StayLocal

Stay Local! is about Culture.

Locally owned businesses imbue New Orleans with its unique character and aura of authenticity and are a big part of why people want to live, work, eat and shop here.

YA MAMA SHOPS HERE

Just as many of New Orleans’ locally owned businesses are handed down from generation to generation, so too are business recommendations passed along, word-of-mouth, from mother to daughter, father to son, friend to friend. In most US cities, shopping is an impersonal experience and transactions are purely financial. Not so in New Orleans, where your haircut comes with a history lesson, your contractor is a font of culinary wisdom, and the cab driver giving you a lift today may be the musician you go out to see tonight.

Beyond sound economics, there are cultural reasons to invest our local dollars in local businesses. Across the country communities are lamenting the destruction of local culture. New Orleans, thankfully, has maintained a cultural richness admired by tourists from across the globe. We can listen to WWOZ, we can eat po-boys and listen to local musicians draw upon an unbroken chain of tradition every night of the week. And in the morning, if we don’t feel like coffee from Starbuck’s we have a plethora of homegrown alternatives. We can even bank with local banks! Choosing to spend locally supports local talent and local culture.

Stay Local! is about Commerce.

Study after study (like this one in New Orleans) shows that shopping at a locally-owned, independent business is far better for the local economy than shopping at non-local businesses. The reason? This multiplier effect occurs. When you spend money at a local businesses, they then re-spend that money throughout the local economy at a much greater rate than chains, who ship most of your money off to wherever corporate HQ is.

There’s just no getting around it: study after study shows us that dollars spent at local businesses have greater economic impact than dollars spent at a national chain store. Why?

There are three main reasons: independent stores have a higher local payroll (when no part of the business operation is located in Houston or Atlanta, no money goes to paying someone in Houston or Atlanta); local stores purchase more goods and services locally; and the local stores retain a much larger share of their profits within the local economy.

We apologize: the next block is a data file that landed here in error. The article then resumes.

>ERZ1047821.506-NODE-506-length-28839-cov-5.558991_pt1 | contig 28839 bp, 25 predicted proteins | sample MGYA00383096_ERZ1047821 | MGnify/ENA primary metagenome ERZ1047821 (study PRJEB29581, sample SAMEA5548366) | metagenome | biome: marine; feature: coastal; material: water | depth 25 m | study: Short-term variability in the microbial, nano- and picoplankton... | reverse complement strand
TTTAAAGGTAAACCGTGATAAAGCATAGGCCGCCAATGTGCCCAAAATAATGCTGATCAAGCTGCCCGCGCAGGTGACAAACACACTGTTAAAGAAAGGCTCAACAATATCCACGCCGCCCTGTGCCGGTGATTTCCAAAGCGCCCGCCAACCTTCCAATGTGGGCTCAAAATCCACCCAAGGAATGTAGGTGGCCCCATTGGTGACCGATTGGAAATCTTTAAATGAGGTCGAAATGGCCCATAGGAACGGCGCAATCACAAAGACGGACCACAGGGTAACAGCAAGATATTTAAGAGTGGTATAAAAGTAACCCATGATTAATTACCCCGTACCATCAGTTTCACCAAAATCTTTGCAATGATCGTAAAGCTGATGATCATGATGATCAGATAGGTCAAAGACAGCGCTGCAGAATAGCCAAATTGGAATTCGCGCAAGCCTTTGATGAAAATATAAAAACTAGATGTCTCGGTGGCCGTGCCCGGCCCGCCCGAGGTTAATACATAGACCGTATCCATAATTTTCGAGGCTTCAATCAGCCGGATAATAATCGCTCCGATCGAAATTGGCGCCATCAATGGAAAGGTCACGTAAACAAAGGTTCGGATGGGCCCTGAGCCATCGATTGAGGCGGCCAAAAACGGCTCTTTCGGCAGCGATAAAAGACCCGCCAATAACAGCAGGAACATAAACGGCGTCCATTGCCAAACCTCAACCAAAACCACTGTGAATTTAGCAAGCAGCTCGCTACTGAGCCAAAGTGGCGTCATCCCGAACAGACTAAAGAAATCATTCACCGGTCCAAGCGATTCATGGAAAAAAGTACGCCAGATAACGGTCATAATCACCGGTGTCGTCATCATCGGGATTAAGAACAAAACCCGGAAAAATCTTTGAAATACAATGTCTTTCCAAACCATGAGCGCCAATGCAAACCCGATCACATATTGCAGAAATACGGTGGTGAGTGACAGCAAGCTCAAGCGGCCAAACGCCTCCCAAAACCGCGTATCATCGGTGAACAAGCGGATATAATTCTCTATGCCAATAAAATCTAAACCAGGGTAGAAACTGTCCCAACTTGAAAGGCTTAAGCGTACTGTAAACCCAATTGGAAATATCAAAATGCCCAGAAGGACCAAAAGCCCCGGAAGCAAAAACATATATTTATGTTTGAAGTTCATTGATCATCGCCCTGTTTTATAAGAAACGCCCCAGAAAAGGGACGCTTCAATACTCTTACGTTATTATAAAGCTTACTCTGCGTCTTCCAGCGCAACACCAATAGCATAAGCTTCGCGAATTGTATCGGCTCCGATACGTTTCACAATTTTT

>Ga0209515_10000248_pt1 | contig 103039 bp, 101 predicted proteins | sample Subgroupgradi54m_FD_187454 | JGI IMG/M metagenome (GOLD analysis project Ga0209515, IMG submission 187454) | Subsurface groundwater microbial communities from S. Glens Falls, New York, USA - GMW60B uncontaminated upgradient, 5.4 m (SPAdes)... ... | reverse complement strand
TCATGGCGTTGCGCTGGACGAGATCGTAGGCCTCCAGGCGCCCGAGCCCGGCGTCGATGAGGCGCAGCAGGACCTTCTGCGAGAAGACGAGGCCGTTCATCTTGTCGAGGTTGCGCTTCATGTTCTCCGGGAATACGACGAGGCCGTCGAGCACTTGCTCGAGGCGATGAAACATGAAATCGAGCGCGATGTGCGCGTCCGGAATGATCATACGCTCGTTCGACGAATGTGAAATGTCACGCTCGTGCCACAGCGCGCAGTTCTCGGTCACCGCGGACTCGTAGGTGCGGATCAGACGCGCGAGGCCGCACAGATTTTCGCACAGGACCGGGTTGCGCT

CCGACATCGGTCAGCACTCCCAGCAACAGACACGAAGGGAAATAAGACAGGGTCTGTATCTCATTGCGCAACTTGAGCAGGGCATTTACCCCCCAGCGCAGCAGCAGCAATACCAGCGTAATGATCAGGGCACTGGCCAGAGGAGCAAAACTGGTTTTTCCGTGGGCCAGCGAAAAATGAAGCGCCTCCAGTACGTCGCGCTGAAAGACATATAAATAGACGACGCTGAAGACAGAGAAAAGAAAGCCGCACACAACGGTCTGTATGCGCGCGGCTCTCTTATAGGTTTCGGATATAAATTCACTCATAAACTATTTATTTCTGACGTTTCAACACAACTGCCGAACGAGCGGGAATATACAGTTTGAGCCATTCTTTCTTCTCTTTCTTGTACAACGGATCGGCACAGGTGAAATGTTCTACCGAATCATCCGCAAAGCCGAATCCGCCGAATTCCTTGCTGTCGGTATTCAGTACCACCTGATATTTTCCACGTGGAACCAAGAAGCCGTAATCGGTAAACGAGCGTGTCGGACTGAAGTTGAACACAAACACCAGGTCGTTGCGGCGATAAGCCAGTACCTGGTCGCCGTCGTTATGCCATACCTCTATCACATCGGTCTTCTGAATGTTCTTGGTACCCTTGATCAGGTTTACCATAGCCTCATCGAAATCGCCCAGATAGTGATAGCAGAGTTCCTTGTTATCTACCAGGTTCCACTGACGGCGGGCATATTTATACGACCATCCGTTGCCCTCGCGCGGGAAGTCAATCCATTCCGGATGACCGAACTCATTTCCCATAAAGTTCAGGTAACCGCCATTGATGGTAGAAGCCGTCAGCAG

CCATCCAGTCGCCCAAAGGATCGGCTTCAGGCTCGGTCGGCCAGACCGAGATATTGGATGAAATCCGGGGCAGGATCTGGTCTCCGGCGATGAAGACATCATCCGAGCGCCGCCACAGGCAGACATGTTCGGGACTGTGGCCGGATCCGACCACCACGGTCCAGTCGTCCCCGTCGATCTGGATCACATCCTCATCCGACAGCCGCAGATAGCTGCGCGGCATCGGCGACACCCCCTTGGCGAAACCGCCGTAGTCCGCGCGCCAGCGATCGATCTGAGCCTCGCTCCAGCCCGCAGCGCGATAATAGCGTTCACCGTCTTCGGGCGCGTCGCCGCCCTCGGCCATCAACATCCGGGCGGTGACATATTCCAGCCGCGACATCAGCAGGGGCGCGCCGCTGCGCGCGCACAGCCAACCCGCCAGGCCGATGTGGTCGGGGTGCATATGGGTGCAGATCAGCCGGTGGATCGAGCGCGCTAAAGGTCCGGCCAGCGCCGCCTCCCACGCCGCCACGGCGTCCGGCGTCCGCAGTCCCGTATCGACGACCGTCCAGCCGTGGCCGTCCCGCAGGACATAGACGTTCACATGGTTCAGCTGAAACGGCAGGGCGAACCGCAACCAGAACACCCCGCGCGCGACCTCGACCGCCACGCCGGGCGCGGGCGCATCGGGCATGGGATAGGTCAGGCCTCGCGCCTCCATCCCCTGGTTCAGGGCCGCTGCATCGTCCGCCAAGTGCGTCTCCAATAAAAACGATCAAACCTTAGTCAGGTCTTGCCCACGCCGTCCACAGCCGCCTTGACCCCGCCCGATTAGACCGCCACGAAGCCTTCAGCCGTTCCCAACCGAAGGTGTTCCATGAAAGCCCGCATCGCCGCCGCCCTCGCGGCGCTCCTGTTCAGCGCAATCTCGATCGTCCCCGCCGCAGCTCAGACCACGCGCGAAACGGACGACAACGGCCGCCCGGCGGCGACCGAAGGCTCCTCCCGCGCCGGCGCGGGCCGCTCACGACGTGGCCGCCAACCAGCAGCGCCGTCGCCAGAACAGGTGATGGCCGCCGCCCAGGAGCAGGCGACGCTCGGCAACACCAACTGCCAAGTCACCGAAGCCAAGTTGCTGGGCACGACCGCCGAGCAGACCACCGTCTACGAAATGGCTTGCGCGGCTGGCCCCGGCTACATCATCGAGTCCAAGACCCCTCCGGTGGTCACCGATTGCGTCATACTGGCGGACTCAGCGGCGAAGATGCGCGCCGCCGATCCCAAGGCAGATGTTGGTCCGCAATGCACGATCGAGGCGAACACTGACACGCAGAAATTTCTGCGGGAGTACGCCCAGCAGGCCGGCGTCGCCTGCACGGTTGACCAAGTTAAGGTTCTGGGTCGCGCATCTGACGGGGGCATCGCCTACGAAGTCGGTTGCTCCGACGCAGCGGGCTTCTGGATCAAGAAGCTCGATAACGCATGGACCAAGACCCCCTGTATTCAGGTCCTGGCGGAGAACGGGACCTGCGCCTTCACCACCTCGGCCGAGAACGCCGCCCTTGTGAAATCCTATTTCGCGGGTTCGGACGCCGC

It just makes sense. When people live and pay taxes and send their kids to school where they have their business, they’re more invested in the well-being of their community in every way. By patronizing these local businesses, we are creating a more self-sufficient, prosperous place to live.

So, what’s the bottom line? The image at left, outside Elizabeth’s Restaurant in the Bywater, says it all.

Stay Local! is about Environment.

A strong economy is a sustainable economy, and a sustainable economy is one with as many built-in local networks as possible. The more we buy and source from businesses that are firmly rooted here in New Orleans, the more resilient we become.

You won’t hear the word “sustainable” bandied about too much at neighborhood planning meetings. What you will hear when citizens envision their dream neighborhood is “self-sufficient.” To gauge your neighborhood’s self-sufficiency, subject it to the following test next Sunday morning:

1. Wake up.
2. Make coffee.
3. Open fridge and notice you are out of milk.
4. Travel to your nearest milk source and buy a sufficient quantity.

How far did you have to go? Could you walk, or did you have to drive? How much did it cost? Did you buy it from a local business or chain store? If you were able to get back home before your coffee got cold, then pat yourself on the back; you might live in a relatively self-sufficient neighborhood.

But before you get too smug, take the advanced test. See how far you have to go to buy a tomato on a Sunday morning. While milk and bread may be available (albeit at inflated prices) from chain drugstores, produce is another matter.

The further you have to travel to reach that tomato—and, by the same token, the further that tomato has to travel to reach you (is it coming from California or Covington?)—the more energy is expended and the more adverse the environmental impact.

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